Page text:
"It's very hard to disentangle all these effects," he said. "If we do get 3 percent growth, which we haven't had since 2005, you have to give credit where it's due. Whether it lasts, who knows?"
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09/08/2018 07:18 PM Over Half The U.S Hit By Drought [by ConSigCor]

Over Half The U.S. Has Now Been Hit By Drought As Lake Powell And Lake Mead Drop To “Dangerous” Low Levels


September 4, 2018 by Michael Snyder

[Linked Image]

The worst drought in years in the western half of the United States has sparked hundreds of wildfires, has crippled thousands of farms, and has produced what could ultimately be the worst water crisis in modern American history. As you will see below, Lake Powell and Lake Mead have both dropped to dangerously low levels, and officials are warning that we may soon be looking at a substantial shortfall which would require rationing. Unfortunately, many in the eastern half of the country don’t even realize that this is happening. The mighty Colorado River once seemed to be virtually invulnerable, but now it doesn’t even run all the way to the ocean any longer. Demand for water is continually increasing as major cities in the Southwest continue to grow, and this is happening at a time when that entire region just keeps getting drier and drier. To say that we are facing a “water crisis” would be a major understatement.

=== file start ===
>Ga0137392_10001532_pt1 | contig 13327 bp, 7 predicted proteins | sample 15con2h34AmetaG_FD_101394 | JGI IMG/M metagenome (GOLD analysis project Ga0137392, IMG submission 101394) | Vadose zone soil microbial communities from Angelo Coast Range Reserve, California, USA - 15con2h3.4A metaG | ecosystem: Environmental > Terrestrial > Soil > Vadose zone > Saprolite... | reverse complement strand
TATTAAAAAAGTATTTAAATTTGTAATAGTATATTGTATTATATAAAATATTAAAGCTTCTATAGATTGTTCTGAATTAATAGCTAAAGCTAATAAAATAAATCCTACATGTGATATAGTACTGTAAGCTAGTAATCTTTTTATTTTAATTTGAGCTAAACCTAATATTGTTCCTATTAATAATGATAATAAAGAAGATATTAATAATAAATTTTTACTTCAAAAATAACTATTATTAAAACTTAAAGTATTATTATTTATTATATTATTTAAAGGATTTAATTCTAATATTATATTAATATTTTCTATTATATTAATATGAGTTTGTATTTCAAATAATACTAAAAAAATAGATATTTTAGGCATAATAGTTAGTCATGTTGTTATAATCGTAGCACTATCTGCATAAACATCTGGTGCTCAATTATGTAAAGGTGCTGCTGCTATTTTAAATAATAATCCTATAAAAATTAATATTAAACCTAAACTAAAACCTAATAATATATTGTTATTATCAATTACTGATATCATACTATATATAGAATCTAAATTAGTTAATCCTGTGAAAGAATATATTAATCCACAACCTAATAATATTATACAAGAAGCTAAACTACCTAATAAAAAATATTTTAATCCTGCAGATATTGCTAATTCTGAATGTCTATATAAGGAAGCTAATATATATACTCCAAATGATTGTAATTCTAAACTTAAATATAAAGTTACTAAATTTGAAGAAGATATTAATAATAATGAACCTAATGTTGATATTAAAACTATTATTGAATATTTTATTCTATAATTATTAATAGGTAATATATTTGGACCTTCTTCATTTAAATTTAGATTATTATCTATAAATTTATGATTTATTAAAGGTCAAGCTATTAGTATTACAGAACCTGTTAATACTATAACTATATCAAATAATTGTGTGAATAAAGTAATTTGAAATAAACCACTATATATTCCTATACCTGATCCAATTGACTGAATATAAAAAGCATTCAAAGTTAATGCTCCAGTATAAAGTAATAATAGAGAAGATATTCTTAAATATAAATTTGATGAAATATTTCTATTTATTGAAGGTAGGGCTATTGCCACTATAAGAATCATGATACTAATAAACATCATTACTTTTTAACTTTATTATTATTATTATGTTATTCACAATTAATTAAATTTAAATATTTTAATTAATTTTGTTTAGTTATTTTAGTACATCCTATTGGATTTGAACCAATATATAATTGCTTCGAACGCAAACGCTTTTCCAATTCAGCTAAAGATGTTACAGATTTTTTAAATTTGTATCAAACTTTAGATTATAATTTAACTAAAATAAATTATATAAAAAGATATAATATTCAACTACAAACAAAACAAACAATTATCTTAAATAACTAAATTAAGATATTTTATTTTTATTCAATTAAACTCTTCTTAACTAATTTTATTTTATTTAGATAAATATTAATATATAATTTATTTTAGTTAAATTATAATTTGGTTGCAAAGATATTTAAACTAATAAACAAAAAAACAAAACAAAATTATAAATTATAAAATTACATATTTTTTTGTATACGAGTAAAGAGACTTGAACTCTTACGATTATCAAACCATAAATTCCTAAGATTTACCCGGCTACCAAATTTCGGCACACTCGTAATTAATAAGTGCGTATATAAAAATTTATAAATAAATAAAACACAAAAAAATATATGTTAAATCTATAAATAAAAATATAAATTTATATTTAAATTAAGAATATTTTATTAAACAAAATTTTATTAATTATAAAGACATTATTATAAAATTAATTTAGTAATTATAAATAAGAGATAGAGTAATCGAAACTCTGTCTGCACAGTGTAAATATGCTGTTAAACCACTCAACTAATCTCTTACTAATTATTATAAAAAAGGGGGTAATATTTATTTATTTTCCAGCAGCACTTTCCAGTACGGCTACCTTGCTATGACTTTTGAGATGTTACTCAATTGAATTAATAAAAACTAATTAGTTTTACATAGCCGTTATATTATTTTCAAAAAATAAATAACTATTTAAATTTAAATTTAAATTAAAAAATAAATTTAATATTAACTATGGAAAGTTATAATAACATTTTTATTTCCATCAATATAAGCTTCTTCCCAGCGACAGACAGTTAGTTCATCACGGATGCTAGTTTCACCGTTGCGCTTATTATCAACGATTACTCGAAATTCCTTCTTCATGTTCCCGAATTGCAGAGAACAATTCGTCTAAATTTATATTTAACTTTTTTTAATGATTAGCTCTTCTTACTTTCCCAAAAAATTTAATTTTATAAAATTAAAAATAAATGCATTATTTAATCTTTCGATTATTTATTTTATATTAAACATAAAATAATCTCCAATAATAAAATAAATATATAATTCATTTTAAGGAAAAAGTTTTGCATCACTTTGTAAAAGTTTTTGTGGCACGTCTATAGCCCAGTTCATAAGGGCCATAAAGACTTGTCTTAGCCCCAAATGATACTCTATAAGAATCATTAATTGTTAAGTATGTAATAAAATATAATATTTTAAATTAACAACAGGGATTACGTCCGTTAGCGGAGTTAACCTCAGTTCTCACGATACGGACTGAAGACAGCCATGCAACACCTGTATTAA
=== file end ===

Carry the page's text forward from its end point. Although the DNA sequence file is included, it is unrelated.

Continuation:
I have written quite a bit about the drought in the Southwest in recent months, and it just keeps getting worse. According to Forbes, more than half the nation is now experiencing some level of drought…

Drought conditions across the United States have worsened throughout the summer, culminating in more than half the country experiencing abnormally dry or drought conditions by the end of August.

The latest update of the United States Drought Monitor shows that more than half of the country—nearly 56 percent—is abnormally dry or mired in a full-on drought. More than a third of the country is experiencing drought conditions, and almost eight percent is in an extreme or exceptional drought.